- The Washington Times - Friday, December 28, 2001

Get used to it
"In 'The Lord of the Rings: The Fellowship of the Rings,' elongated wizards chew on fleecy white beards and say things like 'Ee-vill is stirring in Mordor.' The diminutive hobbits, innocent creatures of Middle-earth, are scampering and puckish they tumble a lot and wear cute little hoods. There are, perhaps, one too many blackened caverns, and there's definitely too much chanting by a male chorus on the soundtrack. The movie is almost three hours long, and it repeats itself more often than a talkative cabby driving out to the nether regions of Middle-Brooklyn.
"Kids may not be reading Tolkien as much as they once did, but in recent years his influence has soaked into teen culture. Since this is only the first of three Tolkien battle epics, you'd better get used to your children walking into the living room and saying, 'The ring has awakened. It hears its master's call.'
"Once it gets going and you get used to its peculiar idiom, 'The Lord of the Rings' is consistently beautiful and often exciting despite some dead passages here and there, it's surely the best big-budget fantasy movie in years."
David Denby, writing on "Good Fights," in the Dec. 24-31 issue of the New Yorker

No sugar coating
"He's the most enjoyable blowhard on TV. And the most infuriating. It depends on what night you tune in. Which is why Bill O'Reilly was by far the most entertaining talking head on the cable-news networks this year: You never knew what was going to come out of his mouth next. One night he's blasting George W. Bush for his pro-capital punishment views, the next he's giving the Rev. Al Sharpton verbal noogies over affirmative action. Is he a conservative? Absolutely. A liberal? Occasionally. Confounding? Always.
"Whatever he is, his nightly program on the Fox News Channel, 'The O'Reilly Factor' where pols and pundits enter what O'Reilly describes as his 'no-spin zone' is pulling in an average of 20 million viewers a week making it the most-watched talk show on cable.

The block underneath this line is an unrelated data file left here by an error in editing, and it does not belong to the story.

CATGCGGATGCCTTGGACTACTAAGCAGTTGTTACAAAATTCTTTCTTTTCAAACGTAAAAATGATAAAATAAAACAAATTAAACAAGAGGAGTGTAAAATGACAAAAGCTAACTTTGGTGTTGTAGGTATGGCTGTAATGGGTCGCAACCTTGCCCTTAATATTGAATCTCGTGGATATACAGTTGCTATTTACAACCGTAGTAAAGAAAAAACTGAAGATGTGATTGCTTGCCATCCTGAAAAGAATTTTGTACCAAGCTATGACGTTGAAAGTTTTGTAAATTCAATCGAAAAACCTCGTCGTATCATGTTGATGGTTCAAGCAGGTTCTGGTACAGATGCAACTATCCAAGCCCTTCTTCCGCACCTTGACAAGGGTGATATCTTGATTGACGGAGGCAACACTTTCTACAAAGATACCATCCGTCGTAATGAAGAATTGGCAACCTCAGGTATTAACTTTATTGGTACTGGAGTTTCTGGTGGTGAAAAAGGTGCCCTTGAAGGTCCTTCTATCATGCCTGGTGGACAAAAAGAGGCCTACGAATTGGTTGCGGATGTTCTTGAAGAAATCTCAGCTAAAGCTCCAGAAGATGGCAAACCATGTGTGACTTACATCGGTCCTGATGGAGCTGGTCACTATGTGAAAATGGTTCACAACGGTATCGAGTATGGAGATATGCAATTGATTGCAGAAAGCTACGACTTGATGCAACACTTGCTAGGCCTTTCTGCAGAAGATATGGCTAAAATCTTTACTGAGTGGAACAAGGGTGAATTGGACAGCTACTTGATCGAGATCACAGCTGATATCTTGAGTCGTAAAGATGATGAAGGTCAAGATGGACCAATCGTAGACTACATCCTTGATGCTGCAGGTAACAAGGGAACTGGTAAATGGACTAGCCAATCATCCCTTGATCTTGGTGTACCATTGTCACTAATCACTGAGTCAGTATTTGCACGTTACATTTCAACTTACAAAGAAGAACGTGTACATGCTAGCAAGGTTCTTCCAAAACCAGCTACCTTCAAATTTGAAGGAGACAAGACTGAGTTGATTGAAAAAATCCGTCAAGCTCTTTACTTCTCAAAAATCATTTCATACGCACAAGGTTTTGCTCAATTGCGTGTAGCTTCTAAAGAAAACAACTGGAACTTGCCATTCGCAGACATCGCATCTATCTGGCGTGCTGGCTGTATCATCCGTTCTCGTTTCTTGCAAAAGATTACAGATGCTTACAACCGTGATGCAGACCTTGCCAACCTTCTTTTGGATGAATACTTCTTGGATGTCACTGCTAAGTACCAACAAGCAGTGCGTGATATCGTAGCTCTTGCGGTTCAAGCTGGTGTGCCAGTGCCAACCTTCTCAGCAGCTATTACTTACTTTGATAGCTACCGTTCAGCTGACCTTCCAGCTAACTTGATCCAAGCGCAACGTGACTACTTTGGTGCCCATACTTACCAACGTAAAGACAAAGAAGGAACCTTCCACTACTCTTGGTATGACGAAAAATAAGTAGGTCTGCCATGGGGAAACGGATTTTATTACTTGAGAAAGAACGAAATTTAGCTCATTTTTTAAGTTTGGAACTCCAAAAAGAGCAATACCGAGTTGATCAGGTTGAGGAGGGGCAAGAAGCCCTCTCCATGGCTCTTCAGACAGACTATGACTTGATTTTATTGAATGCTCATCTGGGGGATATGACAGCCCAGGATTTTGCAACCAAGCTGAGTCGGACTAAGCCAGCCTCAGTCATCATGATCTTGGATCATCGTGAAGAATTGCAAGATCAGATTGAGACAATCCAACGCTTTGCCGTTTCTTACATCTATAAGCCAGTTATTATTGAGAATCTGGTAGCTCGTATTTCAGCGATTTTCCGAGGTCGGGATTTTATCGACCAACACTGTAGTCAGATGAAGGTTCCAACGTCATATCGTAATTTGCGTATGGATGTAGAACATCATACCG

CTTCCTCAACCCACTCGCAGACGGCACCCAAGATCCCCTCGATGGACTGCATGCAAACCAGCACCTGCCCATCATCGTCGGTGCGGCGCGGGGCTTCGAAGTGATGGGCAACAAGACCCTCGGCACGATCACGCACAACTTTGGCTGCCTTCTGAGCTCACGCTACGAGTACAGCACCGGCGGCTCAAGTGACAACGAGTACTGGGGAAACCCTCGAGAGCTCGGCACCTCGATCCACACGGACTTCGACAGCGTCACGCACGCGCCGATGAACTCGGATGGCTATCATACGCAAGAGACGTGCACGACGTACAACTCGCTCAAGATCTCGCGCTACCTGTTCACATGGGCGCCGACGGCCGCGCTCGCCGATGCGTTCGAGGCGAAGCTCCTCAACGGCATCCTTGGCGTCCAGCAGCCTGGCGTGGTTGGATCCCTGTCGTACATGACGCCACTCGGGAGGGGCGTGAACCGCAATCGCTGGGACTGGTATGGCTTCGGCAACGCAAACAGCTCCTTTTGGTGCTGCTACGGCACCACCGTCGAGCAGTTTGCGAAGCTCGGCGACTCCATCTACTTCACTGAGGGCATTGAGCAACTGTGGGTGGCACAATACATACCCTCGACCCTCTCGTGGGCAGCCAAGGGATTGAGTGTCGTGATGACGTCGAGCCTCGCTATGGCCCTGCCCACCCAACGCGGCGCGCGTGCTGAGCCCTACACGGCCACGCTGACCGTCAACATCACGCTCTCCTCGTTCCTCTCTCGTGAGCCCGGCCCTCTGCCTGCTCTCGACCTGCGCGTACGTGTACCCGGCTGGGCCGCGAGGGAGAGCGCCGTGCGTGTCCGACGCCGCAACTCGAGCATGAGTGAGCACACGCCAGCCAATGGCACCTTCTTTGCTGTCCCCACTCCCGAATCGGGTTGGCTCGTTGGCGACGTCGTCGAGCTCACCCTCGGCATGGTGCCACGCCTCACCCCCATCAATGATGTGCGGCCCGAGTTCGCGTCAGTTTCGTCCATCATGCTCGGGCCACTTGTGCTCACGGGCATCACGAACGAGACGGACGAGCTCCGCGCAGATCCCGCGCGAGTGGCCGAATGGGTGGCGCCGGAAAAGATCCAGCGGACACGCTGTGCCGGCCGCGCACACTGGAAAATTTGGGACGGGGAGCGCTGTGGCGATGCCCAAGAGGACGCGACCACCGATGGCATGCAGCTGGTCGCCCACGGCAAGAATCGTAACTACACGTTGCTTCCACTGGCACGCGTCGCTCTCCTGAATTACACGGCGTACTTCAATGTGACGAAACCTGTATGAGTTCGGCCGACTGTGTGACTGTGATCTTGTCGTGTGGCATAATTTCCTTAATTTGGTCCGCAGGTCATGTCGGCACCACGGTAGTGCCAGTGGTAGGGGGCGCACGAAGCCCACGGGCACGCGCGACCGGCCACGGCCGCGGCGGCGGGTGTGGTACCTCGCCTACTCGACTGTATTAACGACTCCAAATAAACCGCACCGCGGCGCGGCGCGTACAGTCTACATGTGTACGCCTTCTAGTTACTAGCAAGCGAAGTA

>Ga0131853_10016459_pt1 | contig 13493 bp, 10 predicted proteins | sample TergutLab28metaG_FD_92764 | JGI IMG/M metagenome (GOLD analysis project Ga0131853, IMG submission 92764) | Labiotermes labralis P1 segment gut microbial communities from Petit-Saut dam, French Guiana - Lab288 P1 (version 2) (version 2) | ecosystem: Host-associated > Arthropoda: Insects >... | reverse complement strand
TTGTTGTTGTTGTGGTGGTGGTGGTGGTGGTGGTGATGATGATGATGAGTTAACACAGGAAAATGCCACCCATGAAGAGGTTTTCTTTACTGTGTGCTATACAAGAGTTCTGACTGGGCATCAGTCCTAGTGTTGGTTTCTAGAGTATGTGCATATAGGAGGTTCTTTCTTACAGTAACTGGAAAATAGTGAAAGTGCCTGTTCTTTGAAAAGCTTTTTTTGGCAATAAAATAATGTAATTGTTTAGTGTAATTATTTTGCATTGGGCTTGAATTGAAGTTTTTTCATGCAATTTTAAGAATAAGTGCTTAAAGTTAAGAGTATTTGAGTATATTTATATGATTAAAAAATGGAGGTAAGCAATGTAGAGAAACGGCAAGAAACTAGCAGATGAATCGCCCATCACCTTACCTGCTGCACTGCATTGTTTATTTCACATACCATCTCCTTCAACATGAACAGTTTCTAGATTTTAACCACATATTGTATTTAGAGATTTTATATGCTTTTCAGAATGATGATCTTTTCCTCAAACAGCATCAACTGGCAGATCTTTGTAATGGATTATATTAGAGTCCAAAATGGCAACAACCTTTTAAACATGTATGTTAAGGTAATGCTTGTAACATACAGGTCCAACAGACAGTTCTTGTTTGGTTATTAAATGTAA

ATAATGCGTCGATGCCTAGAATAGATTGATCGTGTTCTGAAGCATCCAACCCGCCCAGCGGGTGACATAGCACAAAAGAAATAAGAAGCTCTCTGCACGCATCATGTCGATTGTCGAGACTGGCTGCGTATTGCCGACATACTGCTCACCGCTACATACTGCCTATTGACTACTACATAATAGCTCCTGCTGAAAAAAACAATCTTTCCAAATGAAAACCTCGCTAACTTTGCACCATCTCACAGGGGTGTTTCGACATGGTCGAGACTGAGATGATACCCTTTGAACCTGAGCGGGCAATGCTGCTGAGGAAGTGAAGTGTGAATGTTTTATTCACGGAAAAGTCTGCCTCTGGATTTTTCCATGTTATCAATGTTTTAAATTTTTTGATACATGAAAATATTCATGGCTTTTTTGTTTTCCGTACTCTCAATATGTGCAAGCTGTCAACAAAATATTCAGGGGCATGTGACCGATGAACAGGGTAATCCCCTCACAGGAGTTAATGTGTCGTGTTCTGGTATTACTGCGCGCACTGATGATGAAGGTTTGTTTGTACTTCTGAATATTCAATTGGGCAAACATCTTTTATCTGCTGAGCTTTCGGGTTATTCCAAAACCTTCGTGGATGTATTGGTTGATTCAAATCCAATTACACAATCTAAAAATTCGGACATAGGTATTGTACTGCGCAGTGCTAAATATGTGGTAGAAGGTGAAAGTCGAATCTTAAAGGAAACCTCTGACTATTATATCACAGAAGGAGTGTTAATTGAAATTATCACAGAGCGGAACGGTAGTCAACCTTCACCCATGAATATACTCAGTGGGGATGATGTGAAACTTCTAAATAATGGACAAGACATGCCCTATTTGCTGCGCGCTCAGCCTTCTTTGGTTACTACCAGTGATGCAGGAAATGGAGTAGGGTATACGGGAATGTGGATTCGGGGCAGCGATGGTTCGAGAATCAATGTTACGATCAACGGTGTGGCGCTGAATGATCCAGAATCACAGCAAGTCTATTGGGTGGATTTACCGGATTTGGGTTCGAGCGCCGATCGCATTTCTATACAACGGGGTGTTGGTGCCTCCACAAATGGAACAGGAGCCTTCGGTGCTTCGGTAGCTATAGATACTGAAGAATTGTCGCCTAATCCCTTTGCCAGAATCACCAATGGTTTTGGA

"In fact, even some of his harshest critics admit O'Reilly's a tough guy not to like or at least not to watch.
"'Whether you agree with him or not and 99 percent of the time, I don't you've got to like someone who's that real, who isn't at all sugar-coated,' says Sharpton."
Benjamin Svetkey, writing on "Bill O'Reilly," in the Dec. 21-28 issue of Entertainment Weekly

Vague 'evil'
"With whom, or what, is the United States at war? It may seem that the answer is obvious; but it is not.
"In the first few weeks after September 11, whenever President George W. Bush referred to enemies, he insisted they were neither Afghans nor even Muslims but rather people he called 'evildoers' or 'the evil ones.' This odd and somewhat comical-sounding phrasing seems to have been chosen deliberately so as not to offend anyone, or any group.
"What were the goals of these evildoers? Here, too, Bush was careful to speak in generalities. They were people 'motivated by hate.' When it came to what the United States was planning to do about them, the president was once more cautious to a fault, speaking mostly of 'hunting down the evildoers and bringing them to justice.'
"Not even after the war began in early October did Bush strive for greater precision. The one innovation was to introduce the concept of a 'war on terrorism.' But this made arguably even less sense. Terrorism is a military tactic employed by different groups and individuals around the worlds for different ends. To speak of a 'war on terrorism' is a little like speaking about a war on weapons of mass destruction. One needs to know who owns or is deploying these weapons, and for what reason."
Daniel Pipes, writing on "Who Is the Enemy?" in the January issue of Commentary

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